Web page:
'Cocktail' vaccines could offer increased protection against future COVID-19 variants of concern

'Cocktail' vaccines could offer increased protection against future Covid variants of concern
Antigenic map of SARS-CoV-2 variants constructed from single exposure convalescent and double vaccinated sera. Virus variants are shown as colored circles, sera as open squares with the color corresponding to the infecting variant. Triangles indicate sera positioned outside the central map area and point in the direction where the corresponding serum is positioned. Vaccine sera are shown in gray tones (from dark to light: mRNA-1273/mRNA-1273 n = 10, BNT162b2/BNT162b2 (BNT/BNT) n = 11, ChAdOx-S1/BNT162b2 (AZ/BNT) n = 10, ChAdOx-S1/ChAdOx-S1 (AZ/AZ) n = 10). The alpha + E484K variant is shown as smaller circle due to its additional substitution compared to the alpha variant. The x- and y-axis represent antigenic distances with one grid square corresponding to one two-fold serum dilution of the neutralization titer. The map orientation within x- and y-axis is free as only relative distances can be inferred.. Only single-variant exposure sera have been used for construction of the map. n = 2 beta convalescent and n = 6 BA.1 convalescent samples could not be positioned in the map because of too many <LOD titers. The table in the right part indicates how many sera from each group were positioned on the map (Ancestral virus conv. n = 10, Alpha conv. n = 10, Beta conv. n = 6, Delta conv. n = 7, BA.1 omicron conv. n = 12, BA.2 omicron conv. n = 12). Each of these serum samples has been titrated against D614G, alpha, alpha E484K, beta, gamma, delta, BA.1 omicron, BA.2 omicron, and BA.5 omicron variants. Credit: Nature Communications (2022). DOI: 10.1038/s41467-022-35312-3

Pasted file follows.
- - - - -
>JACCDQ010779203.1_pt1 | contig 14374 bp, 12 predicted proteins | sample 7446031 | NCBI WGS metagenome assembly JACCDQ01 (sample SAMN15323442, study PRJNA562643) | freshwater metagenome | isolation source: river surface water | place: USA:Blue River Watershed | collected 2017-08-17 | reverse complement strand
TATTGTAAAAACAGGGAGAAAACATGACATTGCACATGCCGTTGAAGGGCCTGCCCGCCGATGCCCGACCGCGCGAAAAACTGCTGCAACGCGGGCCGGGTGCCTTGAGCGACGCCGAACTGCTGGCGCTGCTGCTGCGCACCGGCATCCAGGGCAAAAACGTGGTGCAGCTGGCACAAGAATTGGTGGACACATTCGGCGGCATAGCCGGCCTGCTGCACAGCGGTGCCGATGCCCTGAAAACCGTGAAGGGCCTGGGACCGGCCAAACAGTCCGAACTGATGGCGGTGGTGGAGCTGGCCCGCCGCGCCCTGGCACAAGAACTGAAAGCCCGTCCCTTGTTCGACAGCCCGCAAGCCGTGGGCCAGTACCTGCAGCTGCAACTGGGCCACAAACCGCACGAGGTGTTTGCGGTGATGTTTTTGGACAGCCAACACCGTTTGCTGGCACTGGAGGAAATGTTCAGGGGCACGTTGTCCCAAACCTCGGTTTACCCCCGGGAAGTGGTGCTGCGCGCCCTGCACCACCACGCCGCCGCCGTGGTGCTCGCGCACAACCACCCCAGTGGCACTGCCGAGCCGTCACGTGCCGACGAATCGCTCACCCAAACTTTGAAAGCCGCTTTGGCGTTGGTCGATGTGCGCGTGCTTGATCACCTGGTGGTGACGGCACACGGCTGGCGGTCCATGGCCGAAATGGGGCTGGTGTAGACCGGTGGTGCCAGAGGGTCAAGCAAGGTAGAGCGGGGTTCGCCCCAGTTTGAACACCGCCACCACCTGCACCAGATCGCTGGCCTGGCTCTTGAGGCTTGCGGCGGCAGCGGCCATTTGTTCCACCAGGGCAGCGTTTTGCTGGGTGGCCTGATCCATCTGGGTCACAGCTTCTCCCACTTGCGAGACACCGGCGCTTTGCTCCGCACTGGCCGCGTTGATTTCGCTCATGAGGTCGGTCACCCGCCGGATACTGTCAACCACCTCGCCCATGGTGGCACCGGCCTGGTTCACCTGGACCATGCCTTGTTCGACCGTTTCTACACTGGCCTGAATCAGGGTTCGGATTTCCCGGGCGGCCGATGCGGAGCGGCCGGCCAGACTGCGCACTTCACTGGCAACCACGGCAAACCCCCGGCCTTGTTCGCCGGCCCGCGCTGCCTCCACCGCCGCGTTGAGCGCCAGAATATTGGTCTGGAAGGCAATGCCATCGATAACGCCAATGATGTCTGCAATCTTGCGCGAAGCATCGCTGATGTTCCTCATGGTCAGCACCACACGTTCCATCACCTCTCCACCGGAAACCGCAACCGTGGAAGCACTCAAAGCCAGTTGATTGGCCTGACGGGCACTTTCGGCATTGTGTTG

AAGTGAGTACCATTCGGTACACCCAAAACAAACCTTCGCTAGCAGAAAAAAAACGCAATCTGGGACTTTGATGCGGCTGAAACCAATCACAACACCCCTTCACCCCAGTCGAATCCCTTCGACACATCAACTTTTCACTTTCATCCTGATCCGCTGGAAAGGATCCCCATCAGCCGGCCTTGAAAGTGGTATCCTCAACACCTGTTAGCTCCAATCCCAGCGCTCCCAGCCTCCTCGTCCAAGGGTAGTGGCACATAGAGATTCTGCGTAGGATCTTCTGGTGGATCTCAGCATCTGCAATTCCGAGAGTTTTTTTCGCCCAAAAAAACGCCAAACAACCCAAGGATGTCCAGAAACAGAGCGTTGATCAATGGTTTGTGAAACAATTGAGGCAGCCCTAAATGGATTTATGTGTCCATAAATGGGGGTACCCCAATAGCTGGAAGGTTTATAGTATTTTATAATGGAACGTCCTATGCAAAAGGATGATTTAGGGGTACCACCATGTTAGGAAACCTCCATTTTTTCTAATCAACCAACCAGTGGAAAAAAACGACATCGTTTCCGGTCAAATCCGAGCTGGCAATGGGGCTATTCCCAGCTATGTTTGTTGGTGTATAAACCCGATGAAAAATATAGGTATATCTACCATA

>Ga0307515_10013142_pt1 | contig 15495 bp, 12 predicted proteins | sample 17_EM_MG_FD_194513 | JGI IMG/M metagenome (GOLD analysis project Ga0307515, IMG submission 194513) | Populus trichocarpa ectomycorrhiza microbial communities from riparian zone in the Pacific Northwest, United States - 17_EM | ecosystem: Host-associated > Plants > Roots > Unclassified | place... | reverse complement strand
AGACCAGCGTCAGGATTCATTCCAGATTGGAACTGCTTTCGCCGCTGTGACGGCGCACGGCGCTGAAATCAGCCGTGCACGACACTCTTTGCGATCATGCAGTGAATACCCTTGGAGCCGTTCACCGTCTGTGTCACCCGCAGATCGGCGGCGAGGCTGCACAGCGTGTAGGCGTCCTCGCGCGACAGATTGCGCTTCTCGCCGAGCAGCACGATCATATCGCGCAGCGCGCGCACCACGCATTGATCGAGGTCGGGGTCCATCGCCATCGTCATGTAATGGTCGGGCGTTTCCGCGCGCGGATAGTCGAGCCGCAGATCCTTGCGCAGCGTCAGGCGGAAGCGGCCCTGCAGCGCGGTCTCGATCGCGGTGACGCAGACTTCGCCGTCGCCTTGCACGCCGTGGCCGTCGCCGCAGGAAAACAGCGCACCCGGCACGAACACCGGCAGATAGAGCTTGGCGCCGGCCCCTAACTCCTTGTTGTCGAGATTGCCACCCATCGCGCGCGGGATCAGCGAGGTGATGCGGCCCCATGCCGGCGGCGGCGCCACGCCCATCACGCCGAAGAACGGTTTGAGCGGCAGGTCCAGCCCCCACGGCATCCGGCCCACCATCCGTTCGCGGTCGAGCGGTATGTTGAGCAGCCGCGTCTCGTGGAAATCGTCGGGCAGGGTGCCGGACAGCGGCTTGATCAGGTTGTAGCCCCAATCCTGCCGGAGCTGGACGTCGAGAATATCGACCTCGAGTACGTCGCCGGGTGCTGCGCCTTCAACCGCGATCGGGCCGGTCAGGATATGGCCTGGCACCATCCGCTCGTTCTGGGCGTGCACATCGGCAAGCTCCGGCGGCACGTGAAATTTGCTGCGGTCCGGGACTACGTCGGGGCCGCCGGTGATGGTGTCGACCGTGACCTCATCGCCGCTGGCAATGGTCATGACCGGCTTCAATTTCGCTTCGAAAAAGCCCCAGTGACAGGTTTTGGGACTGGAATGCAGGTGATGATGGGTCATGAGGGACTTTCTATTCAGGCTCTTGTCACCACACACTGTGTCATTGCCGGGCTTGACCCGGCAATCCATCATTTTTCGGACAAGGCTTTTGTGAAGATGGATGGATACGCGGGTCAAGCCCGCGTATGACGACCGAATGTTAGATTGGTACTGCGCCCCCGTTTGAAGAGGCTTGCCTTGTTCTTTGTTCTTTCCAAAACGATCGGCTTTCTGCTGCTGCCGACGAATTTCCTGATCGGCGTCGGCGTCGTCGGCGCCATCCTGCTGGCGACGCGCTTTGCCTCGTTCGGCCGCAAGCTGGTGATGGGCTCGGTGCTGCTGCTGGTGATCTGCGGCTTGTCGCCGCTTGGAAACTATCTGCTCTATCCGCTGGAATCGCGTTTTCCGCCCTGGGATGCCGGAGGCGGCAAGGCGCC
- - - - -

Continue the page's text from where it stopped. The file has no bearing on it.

COVID-19 vaccinations that combine two or more distinct variants of the SARS-CoV-2 virus could offer protection against both current and future "variants of concern," say scientists at the University of Cambridge and Medical University of Innsbruck.

In research published in Nature Communications, scientists show that the omicron variant of the virus is immunologically distinct from other variants such as the variant and the alpha and delta variants—that is, exposure to it has a different effect on the neutralizing antibody response and hence protection to other variants. But also, sub-variants of omicron are themselves distinct from each other. Their research further suggests that a combination of infection plus vaccination could provide increased protection against future variants.

Since SARS-CoV-2 was first identified in 2020, new variants of the virus have emerged as its genetic code evolves. Some of these variants threaten to spread faster, be more virulent or evade the protection of the vaccine—these are known as 'variants of concern."

Antonia Netzl, a Ph.D. student at Trinity Hall, Cambridge, together with colleagues at Cambridge and Innsbruck, analyzed data on people's immune responses to different variants and vaccinations. They used these to create "antigenic maps" and "antibody landscapes" to explore the differences between variants.